Next up was Murrain, a one-hour teleplay, introduced by journalist and filmmaker Bilge Ebiri. Murrain – set in Derbyshire, and shot on deathly pale colour film – concerns a young veterinarian called to a remote village to investigate an unexplained livestock disease on a local pig farm. The farmer and a group of his friends try to convince the vet that the disease has been caused by an elderly woman who lives alone near their property, and who they believe to be a witch. The vet is scornful of their superstition, suspecting instead that the woman is being victimized and is in need of help from welfare services. He visits her home and finds she is living in squalid conditions, unable to look after herself properly as the locals won’t sell her groceries or household supplies out of fear. As he attempts to help her – buying food, calling social services – his belief in science is slowly eroded by the ideas of witchcraft that the locals have planted in his mind; that objects she has touched carry a hex (they blame a jar of berries she gave to one of them as the reason he has developed walking difficulties), that she used her cat as a remote viewing device (until the villagers cut it in two and threw it over her garden wall). Murrain ends ambiguously, with no resolution, no conclusion about the cause of the illnesses or whether the woman possesses any supernatural power. With its tightly composed close-ups of faces, slow pace and spare use of background sound rather than the emotional cues of a music score, Murrian is powerful drama, its atmosphere grim and threatening. There are no special effects, no scenes of paranormal activity. Rather, it is a play that argues science and superstition are nothing more than two equal belief systems, and that the modernity represented by the vet’s medical kit and car, and the industrial quarry he passes on the way to the farm – a new technological scratch into the deeper history of the land – co-exists with trust in older knowledge structures. As in The Stone Tape, the world Kneale creates here is one of material equivalence and relativity; objects have an equal potential to be invested with power; be it a jar of berries, a stone wall, or state-of-the-art computer equipment. It is a world about competing symbolisms, conflicting factions pitting one form of tools to represent the world against another.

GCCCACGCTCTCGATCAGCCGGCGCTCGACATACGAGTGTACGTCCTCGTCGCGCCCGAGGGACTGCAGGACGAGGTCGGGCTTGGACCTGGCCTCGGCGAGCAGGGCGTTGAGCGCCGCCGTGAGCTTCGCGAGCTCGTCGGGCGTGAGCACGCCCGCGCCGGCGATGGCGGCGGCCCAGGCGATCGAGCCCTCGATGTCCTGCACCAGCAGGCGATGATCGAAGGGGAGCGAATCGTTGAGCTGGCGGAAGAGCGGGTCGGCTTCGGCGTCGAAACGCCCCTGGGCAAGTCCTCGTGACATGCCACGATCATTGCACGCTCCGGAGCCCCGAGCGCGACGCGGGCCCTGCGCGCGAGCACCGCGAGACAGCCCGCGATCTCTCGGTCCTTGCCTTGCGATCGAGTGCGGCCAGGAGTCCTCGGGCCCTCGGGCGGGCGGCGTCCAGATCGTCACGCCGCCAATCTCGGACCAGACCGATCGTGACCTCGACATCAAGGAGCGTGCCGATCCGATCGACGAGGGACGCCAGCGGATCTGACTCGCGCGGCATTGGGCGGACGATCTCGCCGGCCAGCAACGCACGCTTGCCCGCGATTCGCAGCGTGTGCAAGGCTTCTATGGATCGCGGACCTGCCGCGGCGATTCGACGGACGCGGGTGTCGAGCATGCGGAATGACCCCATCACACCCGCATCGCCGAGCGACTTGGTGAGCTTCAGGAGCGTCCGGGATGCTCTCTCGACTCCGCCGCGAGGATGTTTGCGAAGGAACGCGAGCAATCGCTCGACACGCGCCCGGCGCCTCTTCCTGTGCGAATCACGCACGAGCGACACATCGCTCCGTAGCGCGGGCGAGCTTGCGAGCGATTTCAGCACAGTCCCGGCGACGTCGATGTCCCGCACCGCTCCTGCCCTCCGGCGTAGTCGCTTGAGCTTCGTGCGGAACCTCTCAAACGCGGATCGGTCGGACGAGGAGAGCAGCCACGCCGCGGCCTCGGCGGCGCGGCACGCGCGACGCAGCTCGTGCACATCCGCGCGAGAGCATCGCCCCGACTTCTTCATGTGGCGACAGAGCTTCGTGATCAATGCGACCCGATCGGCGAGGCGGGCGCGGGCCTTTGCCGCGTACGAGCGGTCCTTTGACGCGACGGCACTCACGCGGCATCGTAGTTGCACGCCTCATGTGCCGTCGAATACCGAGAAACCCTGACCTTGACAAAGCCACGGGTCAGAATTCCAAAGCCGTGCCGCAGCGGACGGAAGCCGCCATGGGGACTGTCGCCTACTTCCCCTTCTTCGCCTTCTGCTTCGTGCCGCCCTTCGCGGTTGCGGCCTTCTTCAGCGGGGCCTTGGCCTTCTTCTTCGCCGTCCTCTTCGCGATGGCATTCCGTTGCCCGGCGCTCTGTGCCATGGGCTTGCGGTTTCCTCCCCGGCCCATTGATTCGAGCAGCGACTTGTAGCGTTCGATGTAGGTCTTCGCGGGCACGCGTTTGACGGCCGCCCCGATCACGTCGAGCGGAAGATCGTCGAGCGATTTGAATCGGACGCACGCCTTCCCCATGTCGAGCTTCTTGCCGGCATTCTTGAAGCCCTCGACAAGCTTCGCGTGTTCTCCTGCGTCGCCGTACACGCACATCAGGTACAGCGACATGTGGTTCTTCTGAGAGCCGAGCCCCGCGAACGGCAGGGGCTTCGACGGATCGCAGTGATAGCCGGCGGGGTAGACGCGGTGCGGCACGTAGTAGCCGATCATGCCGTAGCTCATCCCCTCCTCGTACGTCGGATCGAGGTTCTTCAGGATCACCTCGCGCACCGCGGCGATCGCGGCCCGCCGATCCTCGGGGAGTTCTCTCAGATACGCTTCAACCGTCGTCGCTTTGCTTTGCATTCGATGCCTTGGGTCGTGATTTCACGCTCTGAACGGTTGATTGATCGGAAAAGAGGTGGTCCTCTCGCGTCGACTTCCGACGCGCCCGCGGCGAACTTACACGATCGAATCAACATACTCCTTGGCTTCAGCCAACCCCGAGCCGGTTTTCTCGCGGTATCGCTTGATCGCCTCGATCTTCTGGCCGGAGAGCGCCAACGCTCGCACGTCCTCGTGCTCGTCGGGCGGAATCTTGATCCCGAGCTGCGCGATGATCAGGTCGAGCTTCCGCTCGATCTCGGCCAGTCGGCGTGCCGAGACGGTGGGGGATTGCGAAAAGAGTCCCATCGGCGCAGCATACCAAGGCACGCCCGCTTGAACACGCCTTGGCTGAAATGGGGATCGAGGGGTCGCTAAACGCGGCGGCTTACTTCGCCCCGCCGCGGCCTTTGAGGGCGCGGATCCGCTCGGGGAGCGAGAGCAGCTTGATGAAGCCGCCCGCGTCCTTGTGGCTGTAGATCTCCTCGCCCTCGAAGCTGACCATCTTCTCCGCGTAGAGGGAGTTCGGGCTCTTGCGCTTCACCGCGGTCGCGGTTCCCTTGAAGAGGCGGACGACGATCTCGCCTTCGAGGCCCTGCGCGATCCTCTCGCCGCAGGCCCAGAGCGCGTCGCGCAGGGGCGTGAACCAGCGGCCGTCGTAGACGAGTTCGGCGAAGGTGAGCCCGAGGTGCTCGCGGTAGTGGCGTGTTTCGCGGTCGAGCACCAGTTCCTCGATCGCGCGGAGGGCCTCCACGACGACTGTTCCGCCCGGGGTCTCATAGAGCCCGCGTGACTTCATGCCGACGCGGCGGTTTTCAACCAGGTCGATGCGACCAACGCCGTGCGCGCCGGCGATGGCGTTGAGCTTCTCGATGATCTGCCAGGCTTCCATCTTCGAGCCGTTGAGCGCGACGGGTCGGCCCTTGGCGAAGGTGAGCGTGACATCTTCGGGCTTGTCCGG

A panel discussion followed, chaired by Sandhu, with contributions from Pilkington, Dave Pike, Professor of Literature at American University, Washington D.C., and Will Fowler, Curator for Artists’ Moving Image at the British Film Institute, London (and, with Vic Pratt, responsible for the BFI’s excellent Flipside strand). The conversation compared American with British television culture – how a narrow range of channels in the UK, and ownership of television spiking around the time of Elizabeth II’s coronation (one year before Kneale’s 1984 and Quatermass), led to his work having a large, and largely captive, audience. Comparisons between Kneale’s work and that of Rod Serling’s Twilight Zone series – created roughly contemporaneous with Quatermass, and similarly concerned with science and the paranormal – suggested that resolved, self-contained narratives characterized US approaches to screenwriting, as opposed to open-ended stories such as Kneale’s Murrain or The Stone Tape. The panelists discussed how differing relationships to landscape and history suggested one reason why Kneale’s screenplays had a particular force in Britain that couldn’t be mapped onto the American experience. The relatively compact size yet deep history of the UK has led to a vertical, stacked sense of the past: Modernist housing developments erected next to Victorian terraces. Medieval castles founded on Roman ruins. Nuclear submarines submerged in ancient lochs. (I grew up in an area brimming with Knealean ingredients and a sense of history being something liquid and ever-present. Within easy striking distance of my home town are Neolithic standing stones, an Anglo-Saxon burial ground, Civil War battlefields, a major car factory, and an RAF airbase used during the Cold War by the US military. New Age travelers – prototypes of whom crop up in later Quatermass films – used to throw parties nearby on the occasion of solstices and other pagan festivals.) By contrast, the vast scale of the US results in a more horizontally spread sense of the past – there is space to move, to stretch out; the experience of history here is not always one of extreme period juxtaposition. Arguably, Kneale’s writing is less about hauntings in the paranormal sense, than being haunted by history; by aggregations of belief and technology built over centuries that give ragged, uneven contours to our present landscapes.